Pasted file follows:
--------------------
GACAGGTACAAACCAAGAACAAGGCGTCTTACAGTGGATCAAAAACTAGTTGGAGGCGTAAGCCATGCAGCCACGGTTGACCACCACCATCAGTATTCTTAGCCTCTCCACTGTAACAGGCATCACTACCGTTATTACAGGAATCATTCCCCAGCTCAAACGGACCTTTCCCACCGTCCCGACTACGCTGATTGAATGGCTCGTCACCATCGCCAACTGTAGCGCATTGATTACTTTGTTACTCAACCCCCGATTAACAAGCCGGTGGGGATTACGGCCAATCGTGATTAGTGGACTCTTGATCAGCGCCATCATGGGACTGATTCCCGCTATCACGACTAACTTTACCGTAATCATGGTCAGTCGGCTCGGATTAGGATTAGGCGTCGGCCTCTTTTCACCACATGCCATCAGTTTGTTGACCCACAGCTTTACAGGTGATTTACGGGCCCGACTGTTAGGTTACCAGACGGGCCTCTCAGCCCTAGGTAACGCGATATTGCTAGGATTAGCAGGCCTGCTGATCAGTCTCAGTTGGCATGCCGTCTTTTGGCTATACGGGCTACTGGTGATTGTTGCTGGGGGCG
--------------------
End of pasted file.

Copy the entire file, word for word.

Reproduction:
GACAGGTACAAACCAAGAACAAGGCGTCTTACAGTGGATCAAAAACTAGTTGGAGGCGTAAGCCATGCAGCCACGGTTGACCACCACCATCAGTATTCTTAGCCTCTCCACTGTAACAGGCATCACTACCGTTATTACAGGAATCATTCCCCAGCTCAAACGGACCTTTCCCACCGTCCCGACTACGCTGATTGAATGGCTCGTCACCATCGCCAACTGTAGCGCATTGATTACTTTGTTACTCAACCCCCGATTAACAAGCCGGTGGGGATTACGGCCAATCGTGATTAGTGGACTCTTGATCAGCGCCATCATGGGACTGATTCCCGCTATCACGACTAACTTTACCGTAATCATGGTCAGTCGGCTCGGATTAGGATTAGGCGTCGGCCTCTTTTCACCACATGCCATCAGTTTGTTGACCCACAGCTTTACAGGTGATTTACGGGCCCGACTGTTAGGTTACCAGACGGGCCTCTCAGCCCTAGGTAACGCGATATTGCTAGGATTAGCAGGCCTGCTGATCAGTCTCAGTTGGCATGCCGTCTTTTGGCTATACGGGCTACTGGTGATTGTTGCTGGGGGCG